I live in St. Louis and, while I’m not the biggest hockey fan, I do try to keep up with how the Blues are playing. The season did not get off to a great start. In fact, the head coach lost his job and was replaced with Ken Hitchcock.
Since Coach Hitchcock took over, the Blues improved to the point that, as I write this, they have the best record in the NHL. While I could certainly write about how having the right leader in place makes all the difference, I will instead focus on something I heard the coach say on the radio one morning this week. While talking about a recent win, he made the comment, “We’re not the most talented team, but we are a team.”
Of course, he wasn’t talking about being a team in the technical sense, but rather a team in the way they execute. I know that the whole idea of “team” becomes a little tired and cliché, but once you peel back the cliché, there is a lot of substance.
While his statement got my attention, it was a question I received at the end of a webinar this week that really got me thinking. The title of my webinar was, “Redefining the Role of the Broker”. I made the case for what insurance brokers and agencies need to do to both survive and even thrive in face of our current challenges. I was asked, “How can a small agency compete with the big boys in this model?” There are many ways of course, but perhaps none more obvious than what Coach Hitchcock credits their success to: Play as a team.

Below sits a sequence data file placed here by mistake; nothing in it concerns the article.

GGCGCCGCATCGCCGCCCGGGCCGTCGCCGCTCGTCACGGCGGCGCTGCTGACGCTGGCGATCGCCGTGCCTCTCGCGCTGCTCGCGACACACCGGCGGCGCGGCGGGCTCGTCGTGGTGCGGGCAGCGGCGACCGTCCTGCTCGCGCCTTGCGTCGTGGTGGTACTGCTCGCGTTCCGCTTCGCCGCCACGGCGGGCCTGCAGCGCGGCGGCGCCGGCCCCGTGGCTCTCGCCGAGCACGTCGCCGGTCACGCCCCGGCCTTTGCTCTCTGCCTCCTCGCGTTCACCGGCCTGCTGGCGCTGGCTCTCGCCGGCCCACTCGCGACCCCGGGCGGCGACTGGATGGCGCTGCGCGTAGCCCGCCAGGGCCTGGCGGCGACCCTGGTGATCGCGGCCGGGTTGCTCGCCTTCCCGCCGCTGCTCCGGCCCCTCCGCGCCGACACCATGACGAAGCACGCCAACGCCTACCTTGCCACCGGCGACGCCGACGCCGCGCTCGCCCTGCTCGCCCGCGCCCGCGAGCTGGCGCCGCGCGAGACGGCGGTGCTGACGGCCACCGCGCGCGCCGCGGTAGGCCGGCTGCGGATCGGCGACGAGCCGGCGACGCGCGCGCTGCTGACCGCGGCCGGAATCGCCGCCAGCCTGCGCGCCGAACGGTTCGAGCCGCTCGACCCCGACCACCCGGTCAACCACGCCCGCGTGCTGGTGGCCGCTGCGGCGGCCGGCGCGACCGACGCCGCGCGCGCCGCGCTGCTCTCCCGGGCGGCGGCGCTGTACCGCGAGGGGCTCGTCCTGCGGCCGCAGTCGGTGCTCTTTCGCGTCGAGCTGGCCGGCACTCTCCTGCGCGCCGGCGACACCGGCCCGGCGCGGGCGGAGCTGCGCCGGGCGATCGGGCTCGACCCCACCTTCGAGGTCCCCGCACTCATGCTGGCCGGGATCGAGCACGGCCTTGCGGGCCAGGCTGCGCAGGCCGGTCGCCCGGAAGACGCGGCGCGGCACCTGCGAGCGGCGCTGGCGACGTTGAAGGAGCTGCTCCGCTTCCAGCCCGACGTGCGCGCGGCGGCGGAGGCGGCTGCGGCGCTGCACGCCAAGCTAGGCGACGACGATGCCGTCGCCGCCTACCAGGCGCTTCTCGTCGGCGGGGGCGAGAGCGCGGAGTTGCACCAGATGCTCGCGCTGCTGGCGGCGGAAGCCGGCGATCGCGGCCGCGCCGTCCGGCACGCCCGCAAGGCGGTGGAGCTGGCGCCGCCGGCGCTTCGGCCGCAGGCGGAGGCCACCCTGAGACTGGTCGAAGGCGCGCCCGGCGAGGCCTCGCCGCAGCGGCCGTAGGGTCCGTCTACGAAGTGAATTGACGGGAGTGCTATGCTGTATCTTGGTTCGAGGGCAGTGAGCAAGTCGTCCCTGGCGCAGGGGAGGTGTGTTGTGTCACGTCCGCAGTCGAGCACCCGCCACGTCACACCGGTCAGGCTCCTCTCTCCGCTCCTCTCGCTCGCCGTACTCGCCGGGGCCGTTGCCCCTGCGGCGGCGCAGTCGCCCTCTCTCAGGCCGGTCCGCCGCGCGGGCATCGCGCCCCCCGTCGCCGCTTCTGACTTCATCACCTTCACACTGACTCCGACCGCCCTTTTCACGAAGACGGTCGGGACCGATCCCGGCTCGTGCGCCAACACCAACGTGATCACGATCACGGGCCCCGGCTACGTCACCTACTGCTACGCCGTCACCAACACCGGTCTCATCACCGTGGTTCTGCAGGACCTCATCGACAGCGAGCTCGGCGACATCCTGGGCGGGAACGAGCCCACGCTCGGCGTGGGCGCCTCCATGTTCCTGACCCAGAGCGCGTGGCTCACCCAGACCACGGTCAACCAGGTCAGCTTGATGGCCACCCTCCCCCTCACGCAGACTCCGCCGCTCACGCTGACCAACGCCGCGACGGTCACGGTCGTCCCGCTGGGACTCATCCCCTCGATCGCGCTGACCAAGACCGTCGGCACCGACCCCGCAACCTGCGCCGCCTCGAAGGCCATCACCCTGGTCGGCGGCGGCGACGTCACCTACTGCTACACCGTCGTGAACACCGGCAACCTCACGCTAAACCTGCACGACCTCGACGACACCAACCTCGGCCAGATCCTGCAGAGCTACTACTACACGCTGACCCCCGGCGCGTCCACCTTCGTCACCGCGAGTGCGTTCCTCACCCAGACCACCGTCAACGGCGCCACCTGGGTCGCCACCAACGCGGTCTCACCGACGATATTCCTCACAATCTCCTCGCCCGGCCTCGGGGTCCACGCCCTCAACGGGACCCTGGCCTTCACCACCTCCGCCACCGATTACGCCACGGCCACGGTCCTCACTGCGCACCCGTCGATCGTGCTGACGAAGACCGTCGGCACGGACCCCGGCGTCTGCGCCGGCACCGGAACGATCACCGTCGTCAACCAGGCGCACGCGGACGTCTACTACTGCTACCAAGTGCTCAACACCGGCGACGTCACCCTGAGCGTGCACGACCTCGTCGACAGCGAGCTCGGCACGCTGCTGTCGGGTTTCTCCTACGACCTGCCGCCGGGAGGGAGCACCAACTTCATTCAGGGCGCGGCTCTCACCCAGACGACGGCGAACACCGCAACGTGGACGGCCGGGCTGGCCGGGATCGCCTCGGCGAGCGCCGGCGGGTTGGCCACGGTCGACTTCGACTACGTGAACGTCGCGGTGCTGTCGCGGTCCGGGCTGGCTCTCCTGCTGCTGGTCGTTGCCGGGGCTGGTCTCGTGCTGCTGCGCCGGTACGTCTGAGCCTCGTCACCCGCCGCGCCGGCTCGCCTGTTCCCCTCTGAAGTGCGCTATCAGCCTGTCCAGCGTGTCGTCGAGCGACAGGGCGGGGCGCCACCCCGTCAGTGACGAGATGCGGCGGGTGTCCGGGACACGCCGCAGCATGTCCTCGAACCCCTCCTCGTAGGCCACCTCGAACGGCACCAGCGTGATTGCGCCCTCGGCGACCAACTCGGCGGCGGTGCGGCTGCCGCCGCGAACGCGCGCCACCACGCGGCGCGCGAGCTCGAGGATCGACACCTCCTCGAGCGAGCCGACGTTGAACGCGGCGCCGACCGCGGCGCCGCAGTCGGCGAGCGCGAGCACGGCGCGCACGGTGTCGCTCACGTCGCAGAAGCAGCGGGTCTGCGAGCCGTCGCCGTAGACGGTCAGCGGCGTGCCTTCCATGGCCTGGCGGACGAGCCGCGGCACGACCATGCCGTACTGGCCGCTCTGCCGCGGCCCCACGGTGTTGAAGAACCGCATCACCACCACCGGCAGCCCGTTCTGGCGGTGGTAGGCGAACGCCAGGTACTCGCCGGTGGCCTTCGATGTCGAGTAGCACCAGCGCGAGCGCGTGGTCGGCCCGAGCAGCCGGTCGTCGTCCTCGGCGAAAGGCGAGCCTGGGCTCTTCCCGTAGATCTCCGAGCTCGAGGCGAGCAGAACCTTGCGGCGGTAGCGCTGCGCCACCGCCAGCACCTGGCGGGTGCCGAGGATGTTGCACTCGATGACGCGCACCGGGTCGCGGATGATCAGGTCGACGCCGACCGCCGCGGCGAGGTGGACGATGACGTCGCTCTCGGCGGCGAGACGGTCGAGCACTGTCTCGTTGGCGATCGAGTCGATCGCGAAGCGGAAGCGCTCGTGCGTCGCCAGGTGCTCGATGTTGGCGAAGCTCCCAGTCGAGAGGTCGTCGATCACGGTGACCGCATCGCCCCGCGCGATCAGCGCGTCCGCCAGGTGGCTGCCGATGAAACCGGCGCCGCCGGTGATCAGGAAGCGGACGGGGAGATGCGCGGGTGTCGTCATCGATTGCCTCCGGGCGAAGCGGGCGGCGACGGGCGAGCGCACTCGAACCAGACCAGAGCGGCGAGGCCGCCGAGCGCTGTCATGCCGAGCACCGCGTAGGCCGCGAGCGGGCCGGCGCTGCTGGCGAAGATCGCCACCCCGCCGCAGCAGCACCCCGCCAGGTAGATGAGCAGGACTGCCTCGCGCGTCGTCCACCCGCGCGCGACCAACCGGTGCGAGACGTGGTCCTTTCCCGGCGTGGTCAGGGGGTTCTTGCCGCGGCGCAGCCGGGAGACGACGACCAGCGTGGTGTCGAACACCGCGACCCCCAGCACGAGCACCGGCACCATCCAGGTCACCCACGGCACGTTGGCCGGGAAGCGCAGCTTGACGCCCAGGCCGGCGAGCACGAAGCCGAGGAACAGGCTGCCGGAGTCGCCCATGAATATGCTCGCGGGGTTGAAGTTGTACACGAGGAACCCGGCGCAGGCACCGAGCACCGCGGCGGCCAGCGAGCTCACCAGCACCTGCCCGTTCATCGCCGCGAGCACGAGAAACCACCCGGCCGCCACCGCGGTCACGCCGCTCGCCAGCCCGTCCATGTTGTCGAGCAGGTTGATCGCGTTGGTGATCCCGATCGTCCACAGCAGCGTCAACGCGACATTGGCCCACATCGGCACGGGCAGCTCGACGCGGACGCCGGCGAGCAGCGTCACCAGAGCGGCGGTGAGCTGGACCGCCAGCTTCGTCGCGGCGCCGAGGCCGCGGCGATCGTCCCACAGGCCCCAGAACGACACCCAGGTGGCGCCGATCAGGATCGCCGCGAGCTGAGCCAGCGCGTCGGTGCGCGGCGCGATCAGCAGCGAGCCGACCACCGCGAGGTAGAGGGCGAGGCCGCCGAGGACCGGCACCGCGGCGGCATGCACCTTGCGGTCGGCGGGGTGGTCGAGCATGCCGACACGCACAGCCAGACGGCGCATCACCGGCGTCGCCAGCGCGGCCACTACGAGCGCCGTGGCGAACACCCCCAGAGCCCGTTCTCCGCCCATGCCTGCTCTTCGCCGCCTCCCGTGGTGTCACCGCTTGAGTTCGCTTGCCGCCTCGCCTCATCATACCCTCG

Right players playing the right position – This means that it is clear and organizationally understood who has what strengths. Who is the best door opener? Who can best articulate the technical aspects? Who is it that can best connect with a new prospect? Who is that loves to organize and create processes? Who can smooth over an unhappy customer? Who can always get the carrier to make an exception?
The team who takes time to recognize individual strengths and use them at every opportunity will find the synergies to be powerful.